Sri Lanka's war returns to haunt civilians
AL AYSHA REFUGEE CAMP, Sri Lanka, Sep 14 (Reuters) It wasn't the rocket explosions or the air raids that brought Sri Lanka's civil war home to me. It was the pain in Nafeena Rahim's bloodshot eyes and the anger in her voice.
When she searched me out in the dusty tracks between tents in this overcrowded refugee camp in Sri Lanka's volatile east, she was desperate to share her tale.
A Muslim mother-of-four, she had led her family on a 10-hour trek to safety through fields as Tamil Tiger rebels battled troops in the latest flare-up in a civil war that has displaced them yet again.
''I have just the dress I am standing in,'' she said, her lip quivering as others shied away from a reporter's questions, peering out of the new-found security of their bare shelters.
''Life has been going on like this for 20 years, running here and there. I want my children to study and to be able to go back home but we are afraid.'' Villages like hers south of Trincomalee, a port 145 miles (230 km) northeast of the capital Colombo, have been ravaged by the collapse of a 2002 truce in Sri Lanka's 23-year-old war.
Artillery shells and mortar bombs have left homes and mosques in ruins close to front lines in this district of paddy fields, palm trees and reservoirs. More than 200,000 people have been driven from their homes in the north and east since late July.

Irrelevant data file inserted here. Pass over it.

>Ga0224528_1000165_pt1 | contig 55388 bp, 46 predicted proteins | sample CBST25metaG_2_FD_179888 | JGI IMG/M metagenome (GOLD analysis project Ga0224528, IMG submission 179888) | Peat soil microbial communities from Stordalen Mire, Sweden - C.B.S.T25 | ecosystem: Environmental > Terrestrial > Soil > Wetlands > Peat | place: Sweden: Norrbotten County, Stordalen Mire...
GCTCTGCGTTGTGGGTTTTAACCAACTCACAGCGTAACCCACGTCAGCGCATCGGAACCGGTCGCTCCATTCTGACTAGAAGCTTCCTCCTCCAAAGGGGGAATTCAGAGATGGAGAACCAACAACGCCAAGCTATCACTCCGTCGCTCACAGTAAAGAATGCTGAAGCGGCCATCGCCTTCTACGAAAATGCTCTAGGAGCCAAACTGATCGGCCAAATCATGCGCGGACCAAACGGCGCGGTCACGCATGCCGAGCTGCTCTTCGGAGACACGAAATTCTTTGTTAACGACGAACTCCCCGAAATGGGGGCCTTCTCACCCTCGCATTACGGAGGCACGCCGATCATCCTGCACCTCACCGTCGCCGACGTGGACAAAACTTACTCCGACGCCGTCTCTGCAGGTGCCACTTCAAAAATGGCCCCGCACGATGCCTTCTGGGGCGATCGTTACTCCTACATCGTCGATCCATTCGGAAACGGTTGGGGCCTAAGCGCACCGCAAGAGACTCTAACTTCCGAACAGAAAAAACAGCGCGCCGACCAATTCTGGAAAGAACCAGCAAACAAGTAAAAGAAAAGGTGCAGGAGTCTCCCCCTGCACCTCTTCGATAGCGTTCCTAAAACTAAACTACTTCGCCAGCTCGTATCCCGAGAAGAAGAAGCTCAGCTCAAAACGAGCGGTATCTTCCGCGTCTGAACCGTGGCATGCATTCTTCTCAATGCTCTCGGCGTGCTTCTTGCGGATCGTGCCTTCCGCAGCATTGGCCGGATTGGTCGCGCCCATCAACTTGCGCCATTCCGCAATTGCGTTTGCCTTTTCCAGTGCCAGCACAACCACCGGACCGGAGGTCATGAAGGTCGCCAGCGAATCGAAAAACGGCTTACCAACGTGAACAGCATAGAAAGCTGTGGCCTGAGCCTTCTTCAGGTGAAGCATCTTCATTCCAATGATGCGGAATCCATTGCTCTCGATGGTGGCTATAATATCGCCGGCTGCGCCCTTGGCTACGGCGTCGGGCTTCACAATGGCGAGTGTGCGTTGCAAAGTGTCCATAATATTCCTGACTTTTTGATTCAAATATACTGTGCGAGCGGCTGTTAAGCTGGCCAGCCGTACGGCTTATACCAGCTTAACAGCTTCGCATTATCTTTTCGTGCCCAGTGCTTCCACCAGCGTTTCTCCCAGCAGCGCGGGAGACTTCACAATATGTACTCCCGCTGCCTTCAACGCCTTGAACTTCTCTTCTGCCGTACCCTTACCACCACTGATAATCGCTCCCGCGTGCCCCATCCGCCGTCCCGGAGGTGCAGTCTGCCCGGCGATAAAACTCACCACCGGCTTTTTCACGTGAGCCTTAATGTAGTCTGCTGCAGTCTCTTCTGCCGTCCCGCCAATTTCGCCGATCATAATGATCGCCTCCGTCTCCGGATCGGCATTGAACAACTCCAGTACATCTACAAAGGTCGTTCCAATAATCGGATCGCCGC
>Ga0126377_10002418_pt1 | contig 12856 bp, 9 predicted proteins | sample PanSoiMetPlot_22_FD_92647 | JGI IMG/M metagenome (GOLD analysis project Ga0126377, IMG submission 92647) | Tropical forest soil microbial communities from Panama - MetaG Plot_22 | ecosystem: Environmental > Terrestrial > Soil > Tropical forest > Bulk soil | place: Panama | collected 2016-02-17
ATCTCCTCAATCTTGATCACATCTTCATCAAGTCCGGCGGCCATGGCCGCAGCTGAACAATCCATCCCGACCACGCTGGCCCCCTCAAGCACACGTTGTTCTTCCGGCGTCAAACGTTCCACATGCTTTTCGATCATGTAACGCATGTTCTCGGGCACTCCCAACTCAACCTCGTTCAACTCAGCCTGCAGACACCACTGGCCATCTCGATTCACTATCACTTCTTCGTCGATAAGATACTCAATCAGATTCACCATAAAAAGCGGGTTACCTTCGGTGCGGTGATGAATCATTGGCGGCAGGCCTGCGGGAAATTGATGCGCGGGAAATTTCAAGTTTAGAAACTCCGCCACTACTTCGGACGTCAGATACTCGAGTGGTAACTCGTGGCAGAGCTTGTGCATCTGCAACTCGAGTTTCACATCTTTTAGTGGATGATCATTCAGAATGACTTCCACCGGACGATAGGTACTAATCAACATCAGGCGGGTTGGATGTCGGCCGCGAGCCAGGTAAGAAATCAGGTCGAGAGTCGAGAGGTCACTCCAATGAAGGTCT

More than 1,800 people live in this camp of 108 tents alone.
Rahim shares a modest tent -- suffocating under the scorching midday sun -- with 12 others.
CIVILIANS BEAR THE BRUNT While hundreds of soldiers, rebels and civilians have been killed in fighting, ghost towns and villages a few miles from the Tigers' forward defence lines make it clear that civilian life is bearing the brunt.
Some survivors brave continued mortar fire and shelling to see what they can salvage from their ruined homes. They warn their children not to pick anything up, for fear of unexploded ordnance.
The Liberation Tigers of Tamil Eelam (LTTE) pride themselves on running a tight ship in their own territory with law courts and even speedgun-wielding traffic police.
Successive governments have resisted their demands for a homeland for minority Tamils in the northeast in a war that has killed more than 65,000 people since 1983.
The impact of the fighting is being felt across Sri Lanka, from the empty tourist resorts along the tsunami-battered eastern and southern shores to the capital Colombo, where office workers file past soldiers with assault rifles.
Dinner out usually involves a stop at one of countless green sandbag checkpoints that have sprung up across the capital.
When shipping containers are dropped with a thud in the docks across town, the mind races and the stomach sinks for those only too familiar with periodic bomb blasts.
Sri Lankans have had years to acclimatise, particularly in the north and east, where years of past fighting are still evident on the pockmarked walls of homes and shops.
But they are sick of having to restart their lives over and over again.
''There is firing in the morning. At night it is not safe here,'' said displaced businessman M Y H Imam, visibly tense as mortar bombs exploded in the distance.
''This is no life,'' he added despondently after stopping on his motorbike amid the debris in his village of Palai Nagar near rebel lines south of Trincomalee harbour.
REUTERS DKA PM1133